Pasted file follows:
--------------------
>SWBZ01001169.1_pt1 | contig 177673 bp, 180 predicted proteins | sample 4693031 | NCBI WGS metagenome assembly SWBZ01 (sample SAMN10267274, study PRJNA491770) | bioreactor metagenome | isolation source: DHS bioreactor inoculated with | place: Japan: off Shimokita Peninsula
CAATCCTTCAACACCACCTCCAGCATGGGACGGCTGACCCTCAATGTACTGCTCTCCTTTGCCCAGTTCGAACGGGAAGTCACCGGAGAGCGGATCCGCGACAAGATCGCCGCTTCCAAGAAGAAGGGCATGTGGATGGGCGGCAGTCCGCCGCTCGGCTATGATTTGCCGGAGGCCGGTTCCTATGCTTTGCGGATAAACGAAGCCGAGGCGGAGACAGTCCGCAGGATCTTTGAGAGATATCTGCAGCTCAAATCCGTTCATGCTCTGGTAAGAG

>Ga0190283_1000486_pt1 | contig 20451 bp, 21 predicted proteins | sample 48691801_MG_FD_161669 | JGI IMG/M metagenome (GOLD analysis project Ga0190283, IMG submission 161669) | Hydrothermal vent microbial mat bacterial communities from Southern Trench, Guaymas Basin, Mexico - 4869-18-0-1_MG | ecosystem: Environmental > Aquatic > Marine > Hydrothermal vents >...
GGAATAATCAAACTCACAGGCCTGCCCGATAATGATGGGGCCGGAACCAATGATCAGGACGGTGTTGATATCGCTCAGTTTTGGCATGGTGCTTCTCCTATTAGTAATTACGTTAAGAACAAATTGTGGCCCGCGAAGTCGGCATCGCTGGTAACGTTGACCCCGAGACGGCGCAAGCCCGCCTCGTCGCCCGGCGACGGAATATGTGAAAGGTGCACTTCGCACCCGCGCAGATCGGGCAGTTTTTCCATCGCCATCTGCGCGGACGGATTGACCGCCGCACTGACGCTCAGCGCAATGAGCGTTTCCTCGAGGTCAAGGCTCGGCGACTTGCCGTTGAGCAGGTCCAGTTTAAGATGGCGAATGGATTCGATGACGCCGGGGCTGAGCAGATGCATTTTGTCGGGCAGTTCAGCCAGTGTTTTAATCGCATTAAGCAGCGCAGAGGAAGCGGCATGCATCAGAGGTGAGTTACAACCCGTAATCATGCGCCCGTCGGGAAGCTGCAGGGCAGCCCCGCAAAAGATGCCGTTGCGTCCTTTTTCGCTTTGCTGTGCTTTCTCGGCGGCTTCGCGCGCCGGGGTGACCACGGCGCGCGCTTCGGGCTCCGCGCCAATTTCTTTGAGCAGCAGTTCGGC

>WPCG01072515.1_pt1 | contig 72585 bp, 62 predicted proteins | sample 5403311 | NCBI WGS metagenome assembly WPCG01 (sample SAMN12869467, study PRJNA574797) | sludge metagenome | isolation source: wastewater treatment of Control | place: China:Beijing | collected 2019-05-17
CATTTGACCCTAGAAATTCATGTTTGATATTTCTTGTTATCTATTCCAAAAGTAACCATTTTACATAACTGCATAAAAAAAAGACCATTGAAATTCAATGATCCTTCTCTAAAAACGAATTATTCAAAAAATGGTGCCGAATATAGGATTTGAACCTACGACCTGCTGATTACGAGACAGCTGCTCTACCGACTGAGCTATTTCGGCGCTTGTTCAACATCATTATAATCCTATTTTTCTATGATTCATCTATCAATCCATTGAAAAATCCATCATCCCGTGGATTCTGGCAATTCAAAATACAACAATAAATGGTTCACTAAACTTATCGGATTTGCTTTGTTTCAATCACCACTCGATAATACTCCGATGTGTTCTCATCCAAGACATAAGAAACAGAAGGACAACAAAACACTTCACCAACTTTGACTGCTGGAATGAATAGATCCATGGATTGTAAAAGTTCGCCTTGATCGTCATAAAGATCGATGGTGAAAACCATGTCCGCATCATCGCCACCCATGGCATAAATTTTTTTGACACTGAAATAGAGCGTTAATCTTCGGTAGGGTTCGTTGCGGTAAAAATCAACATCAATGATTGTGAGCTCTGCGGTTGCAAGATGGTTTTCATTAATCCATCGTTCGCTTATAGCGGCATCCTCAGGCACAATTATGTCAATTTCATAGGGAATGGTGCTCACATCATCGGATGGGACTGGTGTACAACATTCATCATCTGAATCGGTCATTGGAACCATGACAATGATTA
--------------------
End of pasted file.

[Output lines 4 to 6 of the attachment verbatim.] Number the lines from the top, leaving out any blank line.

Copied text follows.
GGAATAATCAAACTCACAGGCCTGCCCGATAATGATGGGGCCGGAACCAATGATCAGGACGGTGTTGATATCGCTCAGTTTTGGCATGGTGCTTCTCCTATTAGTAATTACGTTAAGAACAAATTGTGGCCCGCGAAGTCGGCATCGCTGGTAACGTTGACCCCGAGACGGCGCAAGCCCGCCTCGTCGCCCGGCGACGGAATATGTGAAAGGTGCACTTCGCACCCGCGCAGATCGGGCAGTTTTTCCATCGCCATCTGCGCGGACGGATTGACCGCCGCACTGACGCTCAGCGCAATGAGCGTTTCCTCGAGGTCAAGGCTCGGCGACTTGCCGTTGAGCAGGTCCAGTTTAAGATGGCGAATGGATTCGATGACGCCGGGGCTGAGCAGATGCATTTTGTCGGGCAGTTCAGCCAGTGTTTTAATCGCATTAAGCAGCGCAGAGGAAGCGGCATGCATCAGAGGTGAGTTACAACCCGTAATCATGCGCCCGTCGGGAAGCTGCAGGGCAGCCCCGCAAAAGATGCCGTTGCGTCCTTTTTCGCTTTGCTGTGCTTTCTCGGCGGCTTCGCGCGCCGGGGTGACCACGGCGCGCGCTTCGGGCTCCGCGCCAATTTCTTTGAGCAGCAGTTCGGC

>WPCG01072515.1_pt1 | contig 72585 bp, 62 predicted proteins | sample 5403311 | NCBI WGS metagenome assembly WPCG01 (sample SAMN12869467, study PRJNA574797) | sludge metagenome | isolation source: wastewater treatment of Control | place: China:Beijing | collected 2019-05-17
CATTTGACCCTAGAAATTCATGTTTGATATTTCTTGTTATCTATTCCAAAAGTAACCATTTTACATAACTGCATAAAAAAAAGACCATTGAAATTCAATGATCCTTCTCTAAAAACGAATTATTCAAAAAATGGTGCCGAATATAGGATTTGAACCTACGACCTGCTGATTACGAGACAGCTGCTCTACCGACTGAGCTATTTCGGCGCTTGTTCAACATCATTATAATCCTATTTTTCTATGATTCATCTATCAATCCATTGAAAAATCCATCATCCCGTGGATTCTGGCAATTCAAAATACAACAATAAATGGTTCACTAAACTTATCGGATTTGCTTTGTTTCAATCACCACTCGATAATACTCCGATGTGTTCTCATCCAAGACATAAGAAACAGAAGGACAACAAAACACTTCACCAACTTTGACTGCTGGAATGAATAGATCCATGGATTGTAAAAGTTCGCCTTGATCGTCATAAAGATCGATGGTGAAAACCATGTCCGCATCATCGCCACCCATGGCATAAATTTTTTTGACACTGAAATAGAGCGTTAATCTTCGGTAGGGTTCGTTGCGGTAAAAATCAACATCAATGATTGTGAGCTCTGCGGTTGCAAGATGGTTTTCATTAATCCATCGTTCGCTTATAGCGGCATCCTCAGGCACAATTATGTCAATTTCATAGGGAATGGTGCTCACATCATCGGATGGGACTGGTGTACAACATTCATCATCTGAATCGGTCATTGGAACCATGACAATGATTA